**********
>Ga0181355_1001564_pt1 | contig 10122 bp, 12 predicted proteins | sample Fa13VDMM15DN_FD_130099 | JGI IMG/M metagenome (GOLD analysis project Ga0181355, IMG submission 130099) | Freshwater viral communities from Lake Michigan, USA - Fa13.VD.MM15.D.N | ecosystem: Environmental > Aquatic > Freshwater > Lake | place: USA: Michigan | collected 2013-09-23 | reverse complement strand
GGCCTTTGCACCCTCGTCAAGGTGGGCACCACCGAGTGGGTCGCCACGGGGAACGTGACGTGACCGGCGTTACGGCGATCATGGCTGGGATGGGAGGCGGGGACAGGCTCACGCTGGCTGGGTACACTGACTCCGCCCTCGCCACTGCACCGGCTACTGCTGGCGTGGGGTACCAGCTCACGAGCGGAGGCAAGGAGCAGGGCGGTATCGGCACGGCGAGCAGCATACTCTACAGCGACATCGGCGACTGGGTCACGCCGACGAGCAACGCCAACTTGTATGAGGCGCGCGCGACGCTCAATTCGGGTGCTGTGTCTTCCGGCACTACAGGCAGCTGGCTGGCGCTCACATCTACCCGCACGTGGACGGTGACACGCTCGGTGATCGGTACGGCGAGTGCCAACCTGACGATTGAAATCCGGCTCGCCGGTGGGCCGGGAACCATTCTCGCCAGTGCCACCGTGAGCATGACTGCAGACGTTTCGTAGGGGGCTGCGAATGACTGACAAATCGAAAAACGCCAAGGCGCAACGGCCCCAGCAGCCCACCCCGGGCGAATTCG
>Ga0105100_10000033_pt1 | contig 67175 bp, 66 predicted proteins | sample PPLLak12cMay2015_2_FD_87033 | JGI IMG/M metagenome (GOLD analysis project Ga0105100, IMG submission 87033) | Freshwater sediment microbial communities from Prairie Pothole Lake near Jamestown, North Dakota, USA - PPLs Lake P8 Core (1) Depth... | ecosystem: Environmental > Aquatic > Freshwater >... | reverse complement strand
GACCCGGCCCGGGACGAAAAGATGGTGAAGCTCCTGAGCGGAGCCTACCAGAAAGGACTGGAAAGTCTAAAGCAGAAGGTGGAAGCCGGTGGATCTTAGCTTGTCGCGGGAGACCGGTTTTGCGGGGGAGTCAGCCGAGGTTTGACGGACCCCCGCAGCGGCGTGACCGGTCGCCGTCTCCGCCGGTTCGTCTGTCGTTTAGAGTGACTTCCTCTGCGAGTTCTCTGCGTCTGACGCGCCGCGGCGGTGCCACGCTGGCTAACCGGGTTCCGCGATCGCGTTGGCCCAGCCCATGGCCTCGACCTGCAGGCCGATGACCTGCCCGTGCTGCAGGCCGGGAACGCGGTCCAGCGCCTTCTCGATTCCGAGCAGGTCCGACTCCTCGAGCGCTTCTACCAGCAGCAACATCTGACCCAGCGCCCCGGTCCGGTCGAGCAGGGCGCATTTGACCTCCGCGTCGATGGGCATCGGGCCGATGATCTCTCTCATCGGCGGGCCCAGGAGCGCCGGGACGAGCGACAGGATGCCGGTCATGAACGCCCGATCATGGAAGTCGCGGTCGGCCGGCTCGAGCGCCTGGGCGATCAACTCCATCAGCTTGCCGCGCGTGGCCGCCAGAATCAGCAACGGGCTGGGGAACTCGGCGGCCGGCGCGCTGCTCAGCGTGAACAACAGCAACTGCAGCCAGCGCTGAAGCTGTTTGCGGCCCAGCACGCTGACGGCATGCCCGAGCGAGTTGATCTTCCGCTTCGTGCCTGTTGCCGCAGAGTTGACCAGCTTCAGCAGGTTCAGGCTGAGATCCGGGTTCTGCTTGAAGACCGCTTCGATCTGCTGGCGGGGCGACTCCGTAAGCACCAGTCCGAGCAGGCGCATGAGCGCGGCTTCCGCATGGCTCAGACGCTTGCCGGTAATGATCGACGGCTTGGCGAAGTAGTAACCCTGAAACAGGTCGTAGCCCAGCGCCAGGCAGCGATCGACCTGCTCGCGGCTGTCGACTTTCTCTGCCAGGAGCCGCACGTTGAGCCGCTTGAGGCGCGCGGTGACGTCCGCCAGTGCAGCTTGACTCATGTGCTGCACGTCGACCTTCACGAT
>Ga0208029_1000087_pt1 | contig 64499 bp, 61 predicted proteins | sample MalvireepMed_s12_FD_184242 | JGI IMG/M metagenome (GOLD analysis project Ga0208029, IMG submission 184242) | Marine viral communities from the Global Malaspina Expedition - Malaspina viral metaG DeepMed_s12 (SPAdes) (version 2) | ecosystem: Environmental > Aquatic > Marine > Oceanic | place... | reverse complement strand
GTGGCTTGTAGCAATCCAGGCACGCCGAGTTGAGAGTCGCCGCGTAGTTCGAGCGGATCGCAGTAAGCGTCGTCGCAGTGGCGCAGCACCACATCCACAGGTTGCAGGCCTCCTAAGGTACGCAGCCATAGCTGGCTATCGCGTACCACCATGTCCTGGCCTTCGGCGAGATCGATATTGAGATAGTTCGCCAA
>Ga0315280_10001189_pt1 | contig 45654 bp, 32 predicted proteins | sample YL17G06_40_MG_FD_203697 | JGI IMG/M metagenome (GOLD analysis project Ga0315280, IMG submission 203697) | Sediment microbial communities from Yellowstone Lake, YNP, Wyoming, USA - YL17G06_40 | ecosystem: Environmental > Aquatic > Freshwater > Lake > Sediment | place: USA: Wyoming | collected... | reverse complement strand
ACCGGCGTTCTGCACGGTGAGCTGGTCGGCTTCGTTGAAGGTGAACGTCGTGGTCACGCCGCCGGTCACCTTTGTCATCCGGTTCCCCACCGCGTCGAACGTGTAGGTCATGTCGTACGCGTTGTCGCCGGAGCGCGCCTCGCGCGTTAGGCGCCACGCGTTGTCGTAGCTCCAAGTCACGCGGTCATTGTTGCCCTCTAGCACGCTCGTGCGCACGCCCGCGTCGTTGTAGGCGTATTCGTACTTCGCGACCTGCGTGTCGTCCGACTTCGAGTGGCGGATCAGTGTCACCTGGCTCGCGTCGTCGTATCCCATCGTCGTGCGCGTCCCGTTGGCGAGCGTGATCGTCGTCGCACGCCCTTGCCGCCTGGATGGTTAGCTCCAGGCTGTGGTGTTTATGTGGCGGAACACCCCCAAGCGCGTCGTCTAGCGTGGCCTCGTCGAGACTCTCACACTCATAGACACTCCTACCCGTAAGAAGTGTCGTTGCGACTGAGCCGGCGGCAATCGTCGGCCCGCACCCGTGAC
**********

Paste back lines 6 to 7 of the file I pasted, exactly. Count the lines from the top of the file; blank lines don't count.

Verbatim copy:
GTGGCTTGTAGCAATCCAGGCACGCCGAGTTGAGAGTCGCCGCGTAGTTCGAGCGGATCGCAGTAAGCGTCGTCGCAGTGGCGCAGCACCACATCCACAGGTTGCAGGCCTCCTAAGGTACGCAGCCATAGCTGGCTATCGCGTACCACCATGTCCTGGCCTTCGGCGAGATCGATATTGAGATAGTTCGCCAA
>Ga0315280_10001189_pt1 | contig 45654 bp, 32 predicted proteins | sample YL17G06_40_MG_FD_203697 | JGI IMG/M metagenome (GOLD analysis project Ga0315280, IMG submission 203697) | Sediment microbial communities from Yellowstone Lake, YNP, Wyoming, USA - YL17G06_40 | ecosystem: Environmental > Aquatic > Freshwater > Lake > Sediment | place: USA: Wyoming | collected... | reverse complement strand